Comparison of Chinese and American Film Industry Essay

6288 WordsMar 26, 201226 Pages
Comparison of Chinese and American Film industry Introduction A Film, also called a movie, is a modern art that combines pictures and voices to entertain people and express certain ethnic or political attitudes and other concerns. Movies have absorbed the characteristics of literature, photography, painting, music, dancing, writing, sculpture, architecture and many other kinds of arts. However, they are not produced through a simple combination, but rather, with a process that includes digestion and recreation. Globally, every country has formed its specific character and strategies in the development of the film industry. The considerable revenue from the film industry is a great incentive for the players in the film industry. According…show more content…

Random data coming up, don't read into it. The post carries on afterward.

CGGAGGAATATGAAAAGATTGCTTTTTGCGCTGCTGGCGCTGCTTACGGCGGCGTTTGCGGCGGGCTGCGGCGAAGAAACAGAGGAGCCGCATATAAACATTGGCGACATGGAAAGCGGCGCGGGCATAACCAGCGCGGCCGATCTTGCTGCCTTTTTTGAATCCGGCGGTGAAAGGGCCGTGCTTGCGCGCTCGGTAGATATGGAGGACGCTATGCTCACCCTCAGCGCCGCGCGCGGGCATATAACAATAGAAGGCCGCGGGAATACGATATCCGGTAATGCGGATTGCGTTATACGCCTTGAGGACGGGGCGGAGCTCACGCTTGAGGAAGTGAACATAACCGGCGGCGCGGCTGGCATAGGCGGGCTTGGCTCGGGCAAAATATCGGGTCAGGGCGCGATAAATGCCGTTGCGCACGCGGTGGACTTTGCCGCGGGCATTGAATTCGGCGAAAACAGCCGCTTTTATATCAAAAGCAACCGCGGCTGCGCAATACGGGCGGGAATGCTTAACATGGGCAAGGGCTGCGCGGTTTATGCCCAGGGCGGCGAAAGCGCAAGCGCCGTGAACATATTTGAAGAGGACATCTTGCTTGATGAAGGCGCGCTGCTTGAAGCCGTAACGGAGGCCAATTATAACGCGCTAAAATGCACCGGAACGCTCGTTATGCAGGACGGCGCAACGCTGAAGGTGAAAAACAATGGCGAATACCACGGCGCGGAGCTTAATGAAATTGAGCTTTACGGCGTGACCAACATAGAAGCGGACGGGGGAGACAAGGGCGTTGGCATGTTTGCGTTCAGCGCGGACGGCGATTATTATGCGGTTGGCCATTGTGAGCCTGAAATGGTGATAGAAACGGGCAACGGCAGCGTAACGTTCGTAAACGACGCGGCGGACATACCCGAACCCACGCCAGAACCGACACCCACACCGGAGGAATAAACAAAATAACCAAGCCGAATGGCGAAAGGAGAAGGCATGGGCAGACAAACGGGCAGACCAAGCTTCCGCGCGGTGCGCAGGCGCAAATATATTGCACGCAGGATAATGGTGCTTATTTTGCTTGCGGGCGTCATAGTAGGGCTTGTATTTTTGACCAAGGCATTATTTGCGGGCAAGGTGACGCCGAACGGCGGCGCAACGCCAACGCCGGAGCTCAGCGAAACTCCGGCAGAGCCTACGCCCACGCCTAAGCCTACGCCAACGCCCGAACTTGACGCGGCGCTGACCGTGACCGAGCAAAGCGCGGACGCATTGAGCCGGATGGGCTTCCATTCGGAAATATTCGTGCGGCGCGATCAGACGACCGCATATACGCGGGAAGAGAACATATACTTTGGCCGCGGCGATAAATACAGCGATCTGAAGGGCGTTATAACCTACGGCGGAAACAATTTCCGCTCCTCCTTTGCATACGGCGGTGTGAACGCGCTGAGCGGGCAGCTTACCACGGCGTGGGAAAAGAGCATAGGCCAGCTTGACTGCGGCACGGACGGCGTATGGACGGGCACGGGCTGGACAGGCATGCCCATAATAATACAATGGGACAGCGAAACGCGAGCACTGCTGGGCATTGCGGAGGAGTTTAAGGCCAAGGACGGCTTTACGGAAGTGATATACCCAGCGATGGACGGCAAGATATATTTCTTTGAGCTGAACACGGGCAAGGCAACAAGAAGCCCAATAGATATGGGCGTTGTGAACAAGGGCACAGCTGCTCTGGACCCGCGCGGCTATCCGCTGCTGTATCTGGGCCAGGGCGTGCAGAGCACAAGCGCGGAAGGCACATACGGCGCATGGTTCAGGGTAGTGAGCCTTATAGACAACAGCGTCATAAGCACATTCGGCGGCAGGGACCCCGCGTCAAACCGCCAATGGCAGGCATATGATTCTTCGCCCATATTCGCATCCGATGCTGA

For a long time, the Chinese film market share was mostly taken by films from foreign countries. With the revolution and opening of China, its film industry began to thrive and began to involve global competition. The Gradual Establishment of the Chinese Film Industry (1880s-1980s) The film industry in China can be dated as far back as the Han Dynasty, an empire that invented the Shadow Puppet Show, an elegant and noble amusement (Davis & William, 2010). Outwardly, the Shadow Puppet Show can also express a series of scenes by controlling the paper-made puppets. In fact, the Shadow Puppet Show is quite different from film. The film is recorded on materials such as cartridges, discs or computers, so audience wanting to get some entertainment could see the film anytime and anyplace he likes. In contrast, the Shadow Puppet Show is a rather a form used for expression, instead of recording. Only a special craftsman has the ability to display the show. In other words, the show is not as convenient for consumers as the film. In fact, the first real film projected in China was in 1896 (Yingjin, 2010), not long after Edison invented the Kinetoseope. However, this first film shown in China was not make there, but had been brought to China by foreigners. From 1896 to the 1920s, film market in China was mainly dominated by the foreign countries. However, the Chinese movie industry was also nurtured during that period. In 1905, in order to celebrate the birthday of

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